EAST RUTHERFORD – As Super Bowl Week kicks off in New Jersey, U.S. Senator Robert Menendez and U.S. Congressman Bill Pascrell, Jr. Monday accepted the National Football League’s public endorsement of legislation they’ve introduced to help protect student-athletes from the dangers of sports-related concussions.
“The NFL deserves credit for efforts to improve player safety in its game and beyond, but there is still much that needs to be done for our younger athletes,” said Menendez (D-NJ). “That is why I have pushed for national safety standards in youth sports, as well as federal funding to ensure that every child who takes the field is properly protected and that their parents have peace of mind.”
“I’ve made the protection of our athletes from the devastating effects of sports-related concussions a priority because they deserve the safest environment possible in which to compete,” said Pascrell (D-NJ-9), co-founder and co-chair of the Congressional Brain Injury Task Force. “By providing additional resources to schools and coaches and creating new federal safety guidelines, this legislation will move us one step closer to ensuring the safety of our youngest athletes on the playing field.”
The Concussion Treatment and Care Tools (ConTACT) Act authorizes a five-year grant program for $5 million for the first year and such sums as necessary for the remaining four years. Grants will be awarded to states to provide professional development for athletic trainers and coaches and ensure schools have adequate medical staff coverage to implement best practices in concussion diagnosis, treatment, and management. Grant guidelines will be based off recommendations from the CDC’s Pediatric Mild Traumatic Brain Injury Expert Panel.
“The NFL is proud to support the ConTACT Act,” announced Adolpho Birch, the league’s Senior Vice President of Labor Policy and Government Affairs. “We commend Senator Menendez and Congressman Pascrell for their efforts to further our shared goal of ensuring the health and safety of athletes at all levels of sport.”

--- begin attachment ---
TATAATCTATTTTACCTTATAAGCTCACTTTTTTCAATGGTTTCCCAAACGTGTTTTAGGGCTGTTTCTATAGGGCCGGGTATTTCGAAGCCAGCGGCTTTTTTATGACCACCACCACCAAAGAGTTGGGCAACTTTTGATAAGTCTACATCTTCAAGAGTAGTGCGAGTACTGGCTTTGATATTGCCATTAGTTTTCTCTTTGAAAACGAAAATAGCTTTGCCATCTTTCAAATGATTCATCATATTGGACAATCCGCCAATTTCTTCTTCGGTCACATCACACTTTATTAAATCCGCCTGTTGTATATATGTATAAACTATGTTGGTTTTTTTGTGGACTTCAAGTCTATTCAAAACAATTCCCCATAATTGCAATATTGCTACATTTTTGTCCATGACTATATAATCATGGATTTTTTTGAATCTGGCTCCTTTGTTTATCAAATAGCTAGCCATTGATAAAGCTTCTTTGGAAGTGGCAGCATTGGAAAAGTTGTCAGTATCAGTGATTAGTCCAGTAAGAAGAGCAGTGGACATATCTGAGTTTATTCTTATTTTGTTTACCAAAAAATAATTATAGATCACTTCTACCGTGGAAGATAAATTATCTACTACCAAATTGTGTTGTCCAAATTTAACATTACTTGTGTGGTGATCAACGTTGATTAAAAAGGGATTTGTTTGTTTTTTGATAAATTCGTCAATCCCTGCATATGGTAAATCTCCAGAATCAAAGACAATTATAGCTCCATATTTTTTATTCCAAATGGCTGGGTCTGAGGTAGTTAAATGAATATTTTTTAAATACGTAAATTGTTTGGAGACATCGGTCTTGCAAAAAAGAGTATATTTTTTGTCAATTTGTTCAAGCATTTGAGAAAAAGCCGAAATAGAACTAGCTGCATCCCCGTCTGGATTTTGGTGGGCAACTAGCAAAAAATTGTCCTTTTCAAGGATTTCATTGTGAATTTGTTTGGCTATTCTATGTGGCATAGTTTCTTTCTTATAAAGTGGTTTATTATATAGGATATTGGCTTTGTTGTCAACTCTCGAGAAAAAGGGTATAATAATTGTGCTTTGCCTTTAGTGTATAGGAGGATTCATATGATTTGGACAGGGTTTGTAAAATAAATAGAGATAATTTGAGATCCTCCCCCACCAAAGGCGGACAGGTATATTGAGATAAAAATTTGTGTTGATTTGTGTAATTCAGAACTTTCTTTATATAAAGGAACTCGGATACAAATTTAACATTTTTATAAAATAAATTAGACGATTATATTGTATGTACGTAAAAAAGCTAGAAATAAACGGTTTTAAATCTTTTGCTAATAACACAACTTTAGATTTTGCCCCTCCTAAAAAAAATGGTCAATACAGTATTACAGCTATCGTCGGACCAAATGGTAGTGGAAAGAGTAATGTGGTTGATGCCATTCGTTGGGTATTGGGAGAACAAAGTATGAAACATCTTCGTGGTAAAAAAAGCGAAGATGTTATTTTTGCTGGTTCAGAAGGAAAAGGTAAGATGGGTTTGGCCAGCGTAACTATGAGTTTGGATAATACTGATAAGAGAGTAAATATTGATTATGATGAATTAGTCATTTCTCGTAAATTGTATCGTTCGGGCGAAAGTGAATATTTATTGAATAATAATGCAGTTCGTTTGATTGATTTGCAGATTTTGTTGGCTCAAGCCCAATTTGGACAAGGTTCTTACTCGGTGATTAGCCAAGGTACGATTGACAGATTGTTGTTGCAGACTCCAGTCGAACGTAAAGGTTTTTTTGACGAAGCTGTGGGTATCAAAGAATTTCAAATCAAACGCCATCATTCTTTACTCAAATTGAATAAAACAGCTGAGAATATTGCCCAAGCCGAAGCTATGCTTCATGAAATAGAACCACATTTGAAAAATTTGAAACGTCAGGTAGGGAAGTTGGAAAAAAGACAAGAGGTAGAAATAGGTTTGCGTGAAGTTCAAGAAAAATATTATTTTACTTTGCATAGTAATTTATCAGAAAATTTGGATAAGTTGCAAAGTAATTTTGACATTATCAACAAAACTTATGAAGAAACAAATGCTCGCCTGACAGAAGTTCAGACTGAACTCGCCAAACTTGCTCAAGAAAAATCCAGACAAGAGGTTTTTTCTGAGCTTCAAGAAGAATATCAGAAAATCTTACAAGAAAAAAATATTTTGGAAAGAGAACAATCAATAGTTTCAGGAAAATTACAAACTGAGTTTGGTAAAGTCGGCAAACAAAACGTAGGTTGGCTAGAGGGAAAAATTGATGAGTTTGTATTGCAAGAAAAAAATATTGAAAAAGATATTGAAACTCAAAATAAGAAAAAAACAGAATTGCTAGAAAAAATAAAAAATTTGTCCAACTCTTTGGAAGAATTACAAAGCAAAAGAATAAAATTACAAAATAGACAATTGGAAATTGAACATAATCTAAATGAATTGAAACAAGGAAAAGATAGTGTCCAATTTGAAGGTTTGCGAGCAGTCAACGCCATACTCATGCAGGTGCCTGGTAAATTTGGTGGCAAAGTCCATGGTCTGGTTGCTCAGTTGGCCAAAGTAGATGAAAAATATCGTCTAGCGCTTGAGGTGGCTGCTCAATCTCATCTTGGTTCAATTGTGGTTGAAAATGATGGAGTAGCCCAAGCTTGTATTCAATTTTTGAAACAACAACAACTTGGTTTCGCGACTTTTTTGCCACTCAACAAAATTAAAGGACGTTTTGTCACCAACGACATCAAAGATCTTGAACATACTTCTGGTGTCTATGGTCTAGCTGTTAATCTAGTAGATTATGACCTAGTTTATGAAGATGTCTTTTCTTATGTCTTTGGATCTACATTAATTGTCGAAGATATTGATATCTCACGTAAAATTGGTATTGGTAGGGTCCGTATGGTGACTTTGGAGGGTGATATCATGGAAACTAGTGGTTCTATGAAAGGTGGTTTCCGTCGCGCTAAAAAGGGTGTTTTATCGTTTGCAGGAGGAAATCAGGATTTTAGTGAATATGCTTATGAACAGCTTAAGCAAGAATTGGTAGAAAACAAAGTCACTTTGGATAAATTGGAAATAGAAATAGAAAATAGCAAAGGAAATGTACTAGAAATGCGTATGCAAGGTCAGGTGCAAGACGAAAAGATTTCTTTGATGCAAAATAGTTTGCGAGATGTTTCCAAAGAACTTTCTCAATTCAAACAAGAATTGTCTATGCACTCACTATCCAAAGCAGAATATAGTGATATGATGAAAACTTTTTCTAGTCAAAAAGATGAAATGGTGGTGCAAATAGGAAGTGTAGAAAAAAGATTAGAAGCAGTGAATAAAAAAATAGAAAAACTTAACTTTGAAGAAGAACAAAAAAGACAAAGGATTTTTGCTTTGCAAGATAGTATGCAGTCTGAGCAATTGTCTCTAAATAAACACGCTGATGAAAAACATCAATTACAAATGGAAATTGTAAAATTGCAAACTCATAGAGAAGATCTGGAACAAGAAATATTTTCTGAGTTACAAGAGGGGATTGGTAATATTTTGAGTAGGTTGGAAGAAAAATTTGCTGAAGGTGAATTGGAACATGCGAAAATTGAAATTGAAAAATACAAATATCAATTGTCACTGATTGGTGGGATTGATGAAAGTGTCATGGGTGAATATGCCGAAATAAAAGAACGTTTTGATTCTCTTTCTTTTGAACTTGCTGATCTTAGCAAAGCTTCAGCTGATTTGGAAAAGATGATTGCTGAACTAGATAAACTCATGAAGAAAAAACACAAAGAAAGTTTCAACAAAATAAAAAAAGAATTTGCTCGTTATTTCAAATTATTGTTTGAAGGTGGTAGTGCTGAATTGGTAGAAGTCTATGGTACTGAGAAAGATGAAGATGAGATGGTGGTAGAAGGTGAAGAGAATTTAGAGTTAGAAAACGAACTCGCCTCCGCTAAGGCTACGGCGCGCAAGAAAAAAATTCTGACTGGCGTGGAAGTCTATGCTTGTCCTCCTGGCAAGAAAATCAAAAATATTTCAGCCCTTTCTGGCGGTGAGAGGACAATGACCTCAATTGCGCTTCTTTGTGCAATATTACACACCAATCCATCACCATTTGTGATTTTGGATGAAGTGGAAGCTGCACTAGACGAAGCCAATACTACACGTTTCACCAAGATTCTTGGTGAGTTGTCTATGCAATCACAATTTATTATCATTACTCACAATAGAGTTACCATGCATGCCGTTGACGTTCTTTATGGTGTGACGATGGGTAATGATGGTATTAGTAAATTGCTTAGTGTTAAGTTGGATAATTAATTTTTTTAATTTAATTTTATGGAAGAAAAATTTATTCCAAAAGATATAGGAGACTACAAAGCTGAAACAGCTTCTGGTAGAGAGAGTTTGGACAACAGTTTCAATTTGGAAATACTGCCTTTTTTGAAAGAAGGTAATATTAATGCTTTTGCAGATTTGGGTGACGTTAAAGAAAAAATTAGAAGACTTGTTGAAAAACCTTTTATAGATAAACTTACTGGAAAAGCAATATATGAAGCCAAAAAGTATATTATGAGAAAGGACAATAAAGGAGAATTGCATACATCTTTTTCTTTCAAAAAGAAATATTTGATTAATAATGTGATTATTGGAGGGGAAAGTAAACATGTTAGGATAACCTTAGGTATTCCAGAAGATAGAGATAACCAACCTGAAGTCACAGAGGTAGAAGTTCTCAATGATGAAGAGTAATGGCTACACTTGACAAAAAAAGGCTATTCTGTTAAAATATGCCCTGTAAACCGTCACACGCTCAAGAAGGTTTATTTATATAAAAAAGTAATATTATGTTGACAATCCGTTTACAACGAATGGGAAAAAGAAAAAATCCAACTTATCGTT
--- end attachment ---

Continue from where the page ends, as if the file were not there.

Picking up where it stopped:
According to the CDC, each year, U.S. emergency departments (EDs) treat an estimated 173,285 sports- and recreation-related mild Traumatic Brain Injuries (mTBIs), including concussions among children and adolescents from birth to 19 years. Many of these mTBIs are suffered by middle and high school students participating in athletics, but many schools do not have the resources to adequately diagnose and treat these injuries. As a result, studies have shown that as many as 41 percent of high school athletes return to the field before their brain has an opportunity to heal from a previous concussion.
The consequences of returning to activity too soon cannot be overstated. A repeat concussion — one that occurs before the brain recovers from a previous concussion — can not only slow recovery, it also increases the likelihood of having long-term problems. Repeat concussions can result in second impact syndrome, which can be marked by brain swelling, permanent brain damage, and even death
Menendez and Pascrell were both primary sponsors of the ConTACT Act in the Senate and House, respectively, following the death of Montclair High School football player Ryne Dougherty in October 2008.
The original legislation, which passed the U.S. House of Representatives in September 2010, provided for national protocols to be established for managing sports-related concussions for student athletes from the fifth grade to the 12th grade. In response to Sen. Menendez’s and Rep. Pascrell’s request in February 2011, the Centers for Disease Control and Prevention (CDC) notified the lawmakers that it would convene the Pediatric Mild Traumatic Brain Injury Expert Panel, which will establish the national protocols.
The guidelines and recommendations are expected to be finalized in 2015.
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